Launch companies, range teams reassessing Cape Canaveral weather rules – Spaceflight


A SpaceX Falcon 9 rocket stands on pad 39A at the Kennedy Space Center before launching in May 2020 with the Crew Dragon Demo-2 mission. Credit: NASA/Bill Ingalls

Launch companies and U.S. Space Force range officials at Cape Canaveral are reassessing long-standing weather rules, looking at beefing up rocket defenses against lightning, and considering strategies to prepare for two different launch windows on a given day to guard against weather delays, something SpaceX may demonstrate with a Falcon 9 launch early Thursday.

The moves could open up more launch opportunities on the Eastern Range, which manages support infrastructure and oversees range safety at the Florida spaceport.

Brig. Gen. Stephen Purdy, commander of the 45th Space Wing, said Feb. 23 that launch providers requested 297 launch opportunities in the previous 12 months. Range officials approved 225 of those requests, and 55 of those launch opportunities went into countdown operations, resulting in 32 launches, Purdy said last week at the 47th Spaceport Summit.

Purdy said the Space Force wants to be able to approve all launch opportunity requests on the Eastern Range, providing companies with services more akin to an airport than the way government-run spaceports typically operate. That requires a chance in mentality and thinking, he said.

Officials are looking at all pieces of launch support infrastructure — from transportation to electricity, communications, security, and propellants and high-pressure gases — “to figure out how to break through any of the pieces that are limiting us in order to get to that launch-on-demand” goal, Purdy said.

One area for improvement is reducing the number of weather-related launch delays at Cape Canaveral, where lightning is a major risk for rockets climbing through the atmosphere.

SpaceX is the most active launch company on the Eastern Range, and many of its Falcon 9 launches have just a one-second launch window. Crew and cargo missions to the International Space Station and launches with Starlink internet satellites have instantaneous windows each day.

And once SpaceX begins filling the Falcon 9 rocket with kerosene and liquid oxygen propellants 35 minutes before launch time, the launch window often shrinks to one second even if there is a longer period available to meet payload requirements. That’s because the Falcon 9 uses super-chilled, condensed propellants, and holding the countdown would cause the liquids to get too warm.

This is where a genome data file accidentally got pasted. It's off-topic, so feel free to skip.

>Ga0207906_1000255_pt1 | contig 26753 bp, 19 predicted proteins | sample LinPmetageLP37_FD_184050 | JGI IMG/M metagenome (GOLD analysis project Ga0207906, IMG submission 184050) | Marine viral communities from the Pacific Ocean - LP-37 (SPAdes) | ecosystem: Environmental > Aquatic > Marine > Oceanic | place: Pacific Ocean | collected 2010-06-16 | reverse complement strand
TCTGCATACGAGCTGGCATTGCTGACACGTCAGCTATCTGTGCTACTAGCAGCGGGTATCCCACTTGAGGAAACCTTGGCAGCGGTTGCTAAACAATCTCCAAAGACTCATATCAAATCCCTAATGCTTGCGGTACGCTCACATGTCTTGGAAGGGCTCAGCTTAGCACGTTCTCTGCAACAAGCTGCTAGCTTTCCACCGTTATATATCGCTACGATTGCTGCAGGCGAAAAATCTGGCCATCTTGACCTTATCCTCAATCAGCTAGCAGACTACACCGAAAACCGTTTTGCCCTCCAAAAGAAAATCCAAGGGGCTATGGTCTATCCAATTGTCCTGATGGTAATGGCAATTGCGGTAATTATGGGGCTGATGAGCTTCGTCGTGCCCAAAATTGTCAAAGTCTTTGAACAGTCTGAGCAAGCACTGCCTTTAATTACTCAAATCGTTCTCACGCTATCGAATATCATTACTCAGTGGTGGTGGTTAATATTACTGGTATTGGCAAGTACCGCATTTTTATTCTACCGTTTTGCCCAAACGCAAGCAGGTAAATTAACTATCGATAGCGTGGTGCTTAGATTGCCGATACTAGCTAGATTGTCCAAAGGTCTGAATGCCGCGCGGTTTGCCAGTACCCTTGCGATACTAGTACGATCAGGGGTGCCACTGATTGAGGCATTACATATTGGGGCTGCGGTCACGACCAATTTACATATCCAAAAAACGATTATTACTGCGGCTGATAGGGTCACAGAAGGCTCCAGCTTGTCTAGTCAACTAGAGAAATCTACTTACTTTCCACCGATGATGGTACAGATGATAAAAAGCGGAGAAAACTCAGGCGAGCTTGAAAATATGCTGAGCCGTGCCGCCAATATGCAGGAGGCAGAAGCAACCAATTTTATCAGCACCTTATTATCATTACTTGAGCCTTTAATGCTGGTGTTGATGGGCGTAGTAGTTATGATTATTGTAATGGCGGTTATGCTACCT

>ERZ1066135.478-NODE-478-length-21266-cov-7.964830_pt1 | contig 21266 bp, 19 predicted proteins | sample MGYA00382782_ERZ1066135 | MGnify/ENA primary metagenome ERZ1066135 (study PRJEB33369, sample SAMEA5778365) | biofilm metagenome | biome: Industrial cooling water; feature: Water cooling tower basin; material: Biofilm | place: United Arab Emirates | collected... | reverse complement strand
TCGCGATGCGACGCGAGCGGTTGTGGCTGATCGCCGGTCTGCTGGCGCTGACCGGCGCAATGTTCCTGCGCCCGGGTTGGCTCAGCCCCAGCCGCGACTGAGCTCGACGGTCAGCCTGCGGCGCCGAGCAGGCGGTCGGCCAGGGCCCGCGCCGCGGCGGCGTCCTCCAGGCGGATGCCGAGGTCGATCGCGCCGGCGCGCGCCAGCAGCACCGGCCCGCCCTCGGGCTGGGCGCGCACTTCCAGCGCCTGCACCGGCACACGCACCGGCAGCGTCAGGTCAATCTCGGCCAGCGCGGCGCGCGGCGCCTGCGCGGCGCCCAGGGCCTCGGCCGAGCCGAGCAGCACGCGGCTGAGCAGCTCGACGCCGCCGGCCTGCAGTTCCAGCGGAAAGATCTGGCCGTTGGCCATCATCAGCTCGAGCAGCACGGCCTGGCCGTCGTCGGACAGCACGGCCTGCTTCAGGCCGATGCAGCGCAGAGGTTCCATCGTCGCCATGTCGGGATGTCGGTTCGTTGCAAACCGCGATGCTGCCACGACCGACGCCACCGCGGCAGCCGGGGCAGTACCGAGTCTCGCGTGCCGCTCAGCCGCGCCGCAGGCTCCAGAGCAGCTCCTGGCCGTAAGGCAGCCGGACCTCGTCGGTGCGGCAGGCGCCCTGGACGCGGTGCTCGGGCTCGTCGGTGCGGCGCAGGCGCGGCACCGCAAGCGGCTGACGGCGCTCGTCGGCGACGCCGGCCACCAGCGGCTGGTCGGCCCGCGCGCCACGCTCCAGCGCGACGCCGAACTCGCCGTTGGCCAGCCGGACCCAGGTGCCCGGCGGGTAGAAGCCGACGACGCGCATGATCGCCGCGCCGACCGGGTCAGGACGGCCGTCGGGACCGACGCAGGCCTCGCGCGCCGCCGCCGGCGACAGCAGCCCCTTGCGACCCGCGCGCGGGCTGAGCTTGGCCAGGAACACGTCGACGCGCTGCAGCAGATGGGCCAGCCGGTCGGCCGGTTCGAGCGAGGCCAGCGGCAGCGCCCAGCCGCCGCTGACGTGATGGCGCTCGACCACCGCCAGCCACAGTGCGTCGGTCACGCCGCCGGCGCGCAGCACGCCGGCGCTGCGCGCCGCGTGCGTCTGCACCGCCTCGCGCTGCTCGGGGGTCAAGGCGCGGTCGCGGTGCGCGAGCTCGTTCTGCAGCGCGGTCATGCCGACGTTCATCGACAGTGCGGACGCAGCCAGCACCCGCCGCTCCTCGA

If a launch window stretches several hours, there might be enough time for SpaceX to abort a countdown, recycle the clock, recondition propellant, and then load the Falcon 9 again for a second launch attempt the same day.

The tight one-second launch windows, coupled with SpaceX’s high launch tempo, mean the company’s Falcon 9 rockets are grounded by bad weather more often than other launch vehicles.

Hans Koenigsmann, a senior advisor and former vice president of build and flight reliability at SpaceX, said a fundamental goal is to “improve the vehicle’s susceptibility to lightning,” and then adapt the launch weather rules after verifying it is safe to launch with an increased risk of lightning.

He said the Space Force’s 45th Weather Squadron, which tracks launch weather conditions at Cape Canaveral, is “absolutely amazing.”

“The level of detail that we get is remarkable, how good the forecast is,” Koenigsmann said. “There are launches where we work the entire time with the weather officer and try to find the right time.

“The big problem, in general, is that in many launches you have to launch in one particular second,” Koenigsmann said. “You do not have a a lot of flexibility there, and that might be not a good time. Five minutes later might be a great time, but that is not what you needed for that particular orbit.”

One option SpaceX appears to be trying out this week is developing two different flight plans for a single launch.

SpaceX’s next Falcon 9 mission is set for early Thursday from pad 39A at the Kennedy Space Center, and the company aims to launch the rocket with 60 Starlink internet satellites at 3:24 a.m. EST (0824 GMT). But if a technical issue or bad weather gets in the way, the company has a backup time available at 5:42 a.m. EST (1042 GMT).

The plan would allow SpaceX to launch the Falcon 9 rocket without having to wait nearly 24 hours for the next launch window.

SpaceX would aim to launch the 60 Starlink satellites into one plane, or part, of the Starlink constellation if it takes the first launch opportunity Thursday. The second launch time Thursday would target a different plane in the Starlink network.

Koenigsmann said last week SpaceX could “have two different flight plans” available for a single launch, and managers could decide to take the option with better weather. That strategy is particularly useful for Starlink missions, since the fleet flies in 72 different orbital planes, affording numerous launch…

Read More:Launch companies, range teams reassessing Cape Canaveral weather rules – Spaceflight

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